As I'm such a massive big head...a massive head? I've decided to put the whole blurb I answered for the article here.. and try and move on with nicer things.
There are many positive things in this industry, and although as with everything in the media, no news is good news, sometimes our opinion can be skewed by reporting.
For the most part, Free Radical was an incredibly happy and creative period of my life.
The following outlines some of the less good times.
Interview questions by Rich Stanton
- 1. You were one of five folk to leave Rare in early 1999 to make up the new Free Radical Design. Why?
Why did I leave Rare or why did I set up Free Radical Design ?
Why did I leave Rare... it wasn't an easy decision to make... and I was yes and no to the whole idea for a long long time.. I went back to work on 1st Jan 1999 with the
firm decision to stay and make a go of it and fate dealt an impressive hand that day and completely switched my decision.
Also, it was the perfect window of opportunity. Rare were at the top of their game in the 90s, Goldeneye was the game that the man on the street knew about and
Perfect Dark was highly anticipated. We (as in the five folks) had the bargaining power to open doors and cheque books.
- 2. Did you get to build your dream studio as part of the deal?
Unless my idea of a dream studio was sharing a cramped room with 9 other guys in the blistering heat without A/C... then yes, it was all I ever wanted and more.
We moved offices 6 months later, and things slightly improved some what.
Also spending wise... in the early years at least, we were quite frugal with our money. We didn't want to be the company that crashed and burnt after spending the publishing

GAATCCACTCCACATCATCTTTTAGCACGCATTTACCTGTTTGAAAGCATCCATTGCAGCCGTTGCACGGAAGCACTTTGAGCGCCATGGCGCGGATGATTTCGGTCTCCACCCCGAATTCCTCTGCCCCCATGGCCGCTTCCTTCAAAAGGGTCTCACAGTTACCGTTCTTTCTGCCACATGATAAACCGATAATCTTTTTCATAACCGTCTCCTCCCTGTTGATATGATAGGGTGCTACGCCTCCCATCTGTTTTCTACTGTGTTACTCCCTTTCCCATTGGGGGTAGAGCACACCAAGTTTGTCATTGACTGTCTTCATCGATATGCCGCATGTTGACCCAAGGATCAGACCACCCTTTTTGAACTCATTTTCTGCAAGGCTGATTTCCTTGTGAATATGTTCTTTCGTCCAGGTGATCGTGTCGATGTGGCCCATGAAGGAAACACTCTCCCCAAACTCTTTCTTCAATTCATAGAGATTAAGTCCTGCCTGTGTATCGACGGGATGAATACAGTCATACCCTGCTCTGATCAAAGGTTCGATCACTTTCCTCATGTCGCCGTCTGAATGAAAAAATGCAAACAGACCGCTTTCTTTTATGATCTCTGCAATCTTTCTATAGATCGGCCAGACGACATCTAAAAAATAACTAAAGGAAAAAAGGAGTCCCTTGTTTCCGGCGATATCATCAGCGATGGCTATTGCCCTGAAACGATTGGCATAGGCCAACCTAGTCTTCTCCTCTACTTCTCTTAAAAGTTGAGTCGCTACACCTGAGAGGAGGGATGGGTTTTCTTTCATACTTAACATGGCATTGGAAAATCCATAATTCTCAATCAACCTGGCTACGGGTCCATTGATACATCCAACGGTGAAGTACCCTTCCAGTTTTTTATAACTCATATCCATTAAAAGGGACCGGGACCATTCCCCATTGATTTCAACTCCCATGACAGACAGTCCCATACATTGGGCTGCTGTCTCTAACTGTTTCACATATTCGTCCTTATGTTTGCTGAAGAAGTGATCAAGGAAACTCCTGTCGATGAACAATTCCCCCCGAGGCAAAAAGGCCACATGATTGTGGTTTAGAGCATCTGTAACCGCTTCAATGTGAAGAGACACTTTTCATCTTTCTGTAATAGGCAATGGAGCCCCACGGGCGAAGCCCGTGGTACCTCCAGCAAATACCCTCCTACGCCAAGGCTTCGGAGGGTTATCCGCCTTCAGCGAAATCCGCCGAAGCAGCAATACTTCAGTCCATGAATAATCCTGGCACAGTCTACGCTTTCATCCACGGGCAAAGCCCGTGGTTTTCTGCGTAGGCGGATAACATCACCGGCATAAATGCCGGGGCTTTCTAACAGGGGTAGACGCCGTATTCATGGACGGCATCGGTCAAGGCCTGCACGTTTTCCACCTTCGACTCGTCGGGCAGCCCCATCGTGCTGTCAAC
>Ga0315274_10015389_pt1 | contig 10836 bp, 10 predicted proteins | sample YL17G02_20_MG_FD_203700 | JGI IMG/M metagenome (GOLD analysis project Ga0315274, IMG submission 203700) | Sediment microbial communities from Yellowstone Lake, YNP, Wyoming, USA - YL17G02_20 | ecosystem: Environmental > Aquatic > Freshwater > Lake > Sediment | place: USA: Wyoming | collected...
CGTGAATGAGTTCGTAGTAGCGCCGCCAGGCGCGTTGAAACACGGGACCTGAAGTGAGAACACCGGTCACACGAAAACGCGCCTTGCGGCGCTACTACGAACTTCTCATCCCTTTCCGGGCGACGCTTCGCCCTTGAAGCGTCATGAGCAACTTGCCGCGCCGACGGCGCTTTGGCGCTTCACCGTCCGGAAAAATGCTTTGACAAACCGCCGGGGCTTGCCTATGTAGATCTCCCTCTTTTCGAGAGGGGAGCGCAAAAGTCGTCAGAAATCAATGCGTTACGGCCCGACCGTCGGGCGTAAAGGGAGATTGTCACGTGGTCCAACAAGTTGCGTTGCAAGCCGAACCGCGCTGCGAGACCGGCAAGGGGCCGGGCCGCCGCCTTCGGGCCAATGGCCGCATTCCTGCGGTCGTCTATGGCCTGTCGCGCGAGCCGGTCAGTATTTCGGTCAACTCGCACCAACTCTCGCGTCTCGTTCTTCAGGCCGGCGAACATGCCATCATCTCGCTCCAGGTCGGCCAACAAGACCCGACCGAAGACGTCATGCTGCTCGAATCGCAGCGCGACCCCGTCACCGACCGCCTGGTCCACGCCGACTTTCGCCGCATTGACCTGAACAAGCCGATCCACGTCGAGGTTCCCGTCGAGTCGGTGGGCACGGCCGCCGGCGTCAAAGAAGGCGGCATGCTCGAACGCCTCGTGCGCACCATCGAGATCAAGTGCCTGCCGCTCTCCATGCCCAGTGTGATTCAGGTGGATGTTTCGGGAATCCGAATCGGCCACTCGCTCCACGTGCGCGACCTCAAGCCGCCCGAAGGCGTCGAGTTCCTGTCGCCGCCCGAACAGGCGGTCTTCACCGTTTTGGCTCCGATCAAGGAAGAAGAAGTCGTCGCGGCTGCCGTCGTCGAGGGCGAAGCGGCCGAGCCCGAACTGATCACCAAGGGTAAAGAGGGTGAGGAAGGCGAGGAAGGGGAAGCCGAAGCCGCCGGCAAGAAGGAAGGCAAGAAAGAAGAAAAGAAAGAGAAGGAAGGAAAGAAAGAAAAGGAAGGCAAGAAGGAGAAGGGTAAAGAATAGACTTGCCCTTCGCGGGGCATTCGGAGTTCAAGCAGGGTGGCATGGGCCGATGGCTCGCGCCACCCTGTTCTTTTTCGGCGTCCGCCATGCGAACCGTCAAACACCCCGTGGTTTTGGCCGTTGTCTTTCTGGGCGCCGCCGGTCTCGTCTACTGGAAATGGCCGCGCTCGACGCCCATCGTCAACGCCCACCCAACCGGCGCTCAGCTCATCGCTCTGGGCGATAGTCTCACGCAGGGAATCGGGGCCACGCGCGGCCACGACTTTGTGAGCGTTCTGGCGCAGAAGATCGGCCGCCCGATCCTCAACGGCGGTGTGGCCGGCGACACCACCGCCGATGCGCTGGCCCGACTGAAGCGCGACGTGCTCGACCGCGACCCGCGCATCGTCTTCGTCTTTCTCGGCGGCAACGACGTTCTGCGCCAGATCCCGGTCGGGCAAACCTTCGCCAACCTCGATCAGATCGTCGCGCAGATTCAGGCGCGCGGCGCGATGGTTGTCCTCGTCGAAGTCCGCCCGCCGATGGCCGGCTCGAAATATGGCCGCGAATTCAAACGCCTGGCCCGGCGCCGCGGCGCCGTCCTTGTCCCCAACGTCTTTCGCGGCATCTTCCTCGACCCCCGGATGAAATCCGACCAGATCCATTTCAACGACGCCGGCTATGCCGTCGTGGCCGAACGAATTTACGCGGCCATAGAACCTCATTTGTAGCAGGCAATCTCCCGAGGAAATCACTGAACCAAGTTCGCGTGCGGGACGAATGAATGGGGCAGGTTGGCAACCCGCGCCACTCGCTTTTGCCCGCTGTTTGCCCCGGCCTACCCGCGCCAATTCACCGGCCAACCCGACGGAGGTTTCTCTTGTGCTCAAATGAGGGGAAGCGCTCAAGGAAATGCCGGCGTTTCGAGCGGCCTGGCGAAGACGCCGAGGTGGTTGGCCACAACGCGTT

advance on ridiculous cars and gold offices.
- 3. I visited Free Radical when they were in Sandiacre – I remember it being pretty high tech, and noting the presence of fresh fruit (still not very common in developers' offices). What was it like as a working environment?
The fruit was an odd one... The government makes it expensive to keep the workforce healthy... they wanted to tax the fruit as a benefit in kind. We could however feed our staff
pizza without any such taxes....
Work wise, things improved the more we progressed. In the early years when we went from 20-30 people to over 200... it took a while to adjust to such a change, losing the small
family environment to such a huge outfit but it was a joy to work at. So many creative and talented people under one (or four) roof.
- 4. From April '99 to the release of the first Timesplitters was a year and a half – what can you remember about that time? Was it all about hitting the PS2 launch from the start?
Not in April. At first we were working on Second Sight, that was the game that we set up Free Radical to make. However, a few months down the line, Dave had an idea that
pretty soon, we'd have a very playable multiplayer element. How about going for broke...making a fun, fast and arcadey multiplayer game for launch... Eidos thought this was
a fine idea indeed.
- 5. Timesplitters 2 – the character R-107. Clearly a Kraftwerk tribute, anything to do with you?
Not guilty. That would be from the mind of Ben Newman. Although for TS:FP I did translate the first line from Kraftwerk's Robots for his pick animation.
Ja tvoi sluga (I'm your slave), Ja tvoi Rabotnik (I'm your worker)
- 6. The years of Timesplitters and Second Sight saw FR scoring commercially and critically with every release, and the studio steadily increasing in size. You were being nominated for BAFTAs, lauded as one of Britain's big upcoming tech companies, and making great stuff. What was it like to be a part of something like that?
As you can imagine.. amazing. You don't realise what you had until the time has past of course. After every game, I would angrily make lists of all the stuff that had gone wrong,